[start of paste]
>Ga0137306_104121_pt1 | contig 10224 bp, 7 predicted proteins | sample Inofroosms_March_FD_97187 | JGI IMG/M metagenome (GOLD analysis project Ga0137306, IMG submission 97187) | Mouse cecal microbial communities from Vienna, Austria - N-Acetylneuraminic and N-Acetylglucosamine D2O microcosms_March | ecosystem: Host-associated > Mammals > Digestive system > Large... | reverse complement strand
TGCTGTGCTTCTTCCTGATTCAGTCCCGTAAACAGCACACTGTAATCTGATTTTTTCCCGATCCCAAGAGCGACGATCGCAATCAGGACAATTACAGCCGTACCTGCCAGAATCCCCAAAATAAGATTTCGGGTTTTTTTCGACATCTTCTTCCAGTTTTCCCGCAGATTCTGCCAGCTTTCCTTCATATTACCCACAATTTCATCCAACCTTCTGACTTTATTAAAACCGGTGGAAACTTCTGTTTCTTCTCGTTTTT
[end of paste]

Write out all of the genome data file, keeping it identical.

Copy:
>Ga0137306_104121_pt1 | contig 10224 bp, 7 predicted proteins | sample Inofroosms_March_FD_97187 | JGI IMG/M metagenome (GOLD analysis project Ga0137306, IMG submission 97187) | Mouse cecal microbial communities from Vienna, Austria - N-Acetylneuraminic and N-Acetylglucosamine D2O microcosms_March | ecosystem: Host-associated > Mammals > Digestive system > Large... | reverse complement strand
TGCTGTGCTTCTTCCTGATTCAGTCCCGTAAACAGCACACTGTAATCTGATTTTTTCCCGATCCCAAGAGCGACGATCGCAATCAGGACAATTACAGCCGTACCTGCCAGAATCCCCAAAATAAGATTTCGGGTTTTTTTCGACATCTTCTTCCAGTTTTCCCGCAGATTCTGCCAGCTTTCCTTCATATTACCCACAATTTCATCCAACCTTCTGACTTTATTAAAACCGGTGGAAACTTCTGTTTCTTCTCGTTTTT